Our cities are crime-haunted dying grounds. Huge sectors of our youth — and countless others — face permanent unemployment. Those of us who work find our paychecks able to purchase less and less. Neither the courts nor the prisons contribute to anything resembling justice or reformation. The schools are unable — or unwilling — to educate our children for the real world of our struggles. Meanwhile, the officially approved epidemic of drugs threatens to wipe out the minds and strength of our best young warriors.

Economic, cultural, and spiritual depression stalk Black America, and the price for survival often appears to be more than we are able to pay. On every side, in every area of our lives, the American institutions in which we have placed our trust are unable to cope with the crises they have created by their single-minded dedication to profits for some and white supremacy above all.

Me in 1973 with friends.

I was in high school feeling like we might actually get through this all and get to the dream of a more perfect Union. It was definitely a year of ups and downs. Fifty years ago seems like another lifetime. You’d think we’d see more progress on all of this.

We do have a Black Woman Vice President but no ERA and we had our first Black Man elected President who served two terms.. The Department of Interior is led by an Indigenous woman who has planned reforms that might bring more civil rights to our native peoples.  Women’s sports are taken a lot more seriously but not one woman player earns what her male peers make.

Black Americans face a new wave of voter suppression and a Supreme Court ready to tear through laws meant to improve access to American Universities not unlike what the 1972 Civil Rights law sought to do on the basis of gender.  We just got rid of a second long, unwinnable war but will we have another?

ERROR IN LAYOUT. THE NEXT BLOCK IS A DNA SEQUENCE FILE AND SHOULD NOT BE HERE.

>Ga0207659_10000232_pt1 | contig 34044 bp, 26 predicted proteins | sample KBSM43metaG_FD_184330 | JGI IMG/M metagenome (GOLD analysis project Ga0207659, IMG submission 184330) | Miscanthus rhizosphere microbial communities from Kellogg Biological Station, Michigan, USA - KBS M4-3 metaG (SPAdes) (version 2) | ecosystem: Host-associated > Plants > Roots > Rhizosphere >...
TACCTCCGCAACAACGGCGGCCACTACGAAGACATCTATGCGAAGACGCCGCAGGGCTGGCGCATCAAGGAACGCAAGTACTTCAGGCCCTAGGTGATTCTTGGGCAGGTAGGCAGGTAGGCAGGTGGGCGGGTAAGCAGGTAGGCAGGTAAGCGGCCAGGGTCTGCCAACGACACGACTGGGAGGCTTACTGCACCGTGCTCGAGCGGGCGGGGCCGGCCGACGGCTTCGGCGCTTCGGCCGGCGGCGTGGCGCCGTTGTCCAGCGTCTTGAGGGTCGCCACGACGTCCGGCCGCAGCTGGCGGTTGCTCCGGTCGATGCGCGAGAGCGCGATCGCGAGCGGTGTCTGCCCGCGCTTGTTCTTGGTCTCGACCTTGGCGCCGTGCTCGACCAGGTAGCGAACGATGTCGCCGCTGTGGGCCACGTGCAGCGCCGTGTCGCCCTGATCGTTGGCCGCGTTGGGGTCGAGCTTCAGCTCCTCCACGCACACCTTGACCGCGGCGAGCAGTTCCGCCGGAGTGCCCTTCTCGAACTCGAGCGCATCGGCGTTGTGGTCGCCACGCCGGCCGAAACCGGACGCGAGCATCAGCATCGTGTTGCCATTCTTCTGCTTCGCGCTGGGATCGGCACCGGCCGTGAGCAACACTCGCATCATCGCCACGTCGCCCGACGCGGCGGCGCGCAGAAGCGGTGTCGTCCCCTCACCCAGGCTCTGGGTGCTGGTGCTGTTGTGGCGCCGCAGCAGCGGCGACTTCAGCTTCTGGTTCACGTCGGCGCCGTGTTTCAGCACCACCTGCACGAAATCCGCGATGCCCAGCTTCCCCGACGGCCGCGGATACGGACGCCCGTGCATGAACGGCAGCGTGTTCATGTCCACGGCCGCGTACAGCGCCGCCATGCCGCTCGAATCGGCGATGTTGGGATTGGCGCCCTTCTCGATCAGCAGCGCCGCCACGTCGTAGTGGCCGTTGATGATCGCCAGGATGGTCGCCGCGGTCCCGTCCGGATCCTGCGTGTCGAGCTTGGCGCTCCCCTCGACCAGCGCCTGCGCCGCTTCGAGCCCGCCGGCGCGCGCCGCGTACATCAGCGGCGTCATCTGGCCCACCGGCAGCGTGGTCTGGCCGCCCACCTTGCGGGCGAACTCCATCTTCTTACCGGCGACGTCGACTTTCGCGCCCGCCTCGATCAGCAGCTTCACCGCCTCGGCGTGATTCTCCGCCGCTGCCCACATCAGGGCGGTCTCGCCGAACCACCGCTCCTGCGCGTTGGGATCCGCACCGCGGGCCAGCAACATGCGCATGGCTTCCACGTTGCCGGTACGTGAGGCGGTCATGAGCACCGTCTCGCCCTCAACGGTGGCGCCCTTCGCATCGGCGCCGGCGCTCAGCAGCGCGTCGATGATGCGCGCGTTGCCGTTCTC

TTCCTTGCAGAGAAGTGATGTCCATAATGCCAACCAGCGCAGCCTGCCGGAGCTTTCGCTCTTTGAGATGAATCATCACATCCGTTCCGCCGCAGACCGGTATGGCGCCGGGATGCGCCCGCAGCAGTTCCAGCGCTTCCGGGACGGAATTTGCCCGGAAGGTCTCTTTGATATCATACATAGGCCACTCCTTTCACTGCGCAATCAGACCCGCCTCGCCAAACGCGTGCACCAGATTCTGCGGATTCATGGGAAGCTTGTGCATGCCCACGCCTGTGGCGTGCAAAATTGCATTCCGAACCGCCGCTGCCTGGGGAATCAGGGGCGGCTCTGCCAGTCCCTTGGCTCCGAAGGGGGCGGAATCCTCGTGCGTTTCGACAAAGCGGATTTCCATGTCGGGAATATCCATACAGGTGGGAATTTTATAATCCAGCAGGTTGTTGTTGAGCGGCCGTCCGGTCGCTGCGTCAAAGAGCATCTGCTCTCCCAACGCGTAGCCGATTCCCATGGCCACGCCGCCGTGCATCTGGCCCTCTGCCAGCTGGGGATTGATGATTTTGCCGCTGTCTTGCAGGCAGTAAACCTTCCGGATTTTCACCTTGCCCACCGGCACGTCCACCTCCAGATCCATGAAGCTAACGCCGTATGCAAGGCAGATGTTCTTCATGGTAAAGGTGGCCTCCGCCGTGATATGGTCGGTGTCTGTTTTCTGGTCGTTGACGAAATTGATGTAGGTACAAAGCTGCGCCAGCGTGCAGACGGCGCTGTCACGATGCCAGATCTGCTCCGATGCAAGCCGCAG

We also have Elton John on tour and Droogs. The Droogs are the white male Maga Men and hide under names like Oathkeepers, Proud Boys, and Patriot Front.

Some things don’t change and in this country, we know why. They don’t share power. They don’t want to. They’ll do anything to keep as much of it as possible.  We have a White Male problem and it’s mostly got the face of an extreme patriarchal take of Christianity.

So that’s the perspective. This is the reality in 2022.  This is from MS Magazine whose first stand-alone magazine was published in 1972. Excerpts from Elizabeth Hira’s “Americans Are Entitled to Government That Truly Reflects Them. Let’s Start With the Supreme Court” are going to show you exactly how far the rest of us still have to go.  It’s in response to the audacity the Republican Party has to hold up Joe Biden’s promise to appoint the first black woman to the Supreme Court as some kind of affirmative action for a less-qualified person which is total Bull Shit.

This is the premise she completely proves. “Our current system has created conditions where, statistically, mostly white men win. That is its own kind of special privilege. Something must change.”

This is her conclusion. “American government in no way reflects America—perpetuating a system where male, white power makes decisions for the rest of us.”

These are her descriptive statistics.

Data shows these claims are not hyperbolic. A Supreme Court vacancy started this inquiry: There have been 115 Supreme Court justices. 108 have been white men. One is a woman of color, appointed in 2009. (Americans have had iPhones for longer than they’ve had a woman-of-color justice.)

One might be tempted to dismiss old history, except that the Supreme Court specifically cannot be looked at as a “snapshot in time” because the Court is built on precedent stretching back to the nation’s founding. Practically speaking, that means every decision prior to 1967 (when Justice Thurgood Marshall joined the Court) reflected what a group of exclusively white men decided for everyone else in America—often to the detriment of the unrepresented.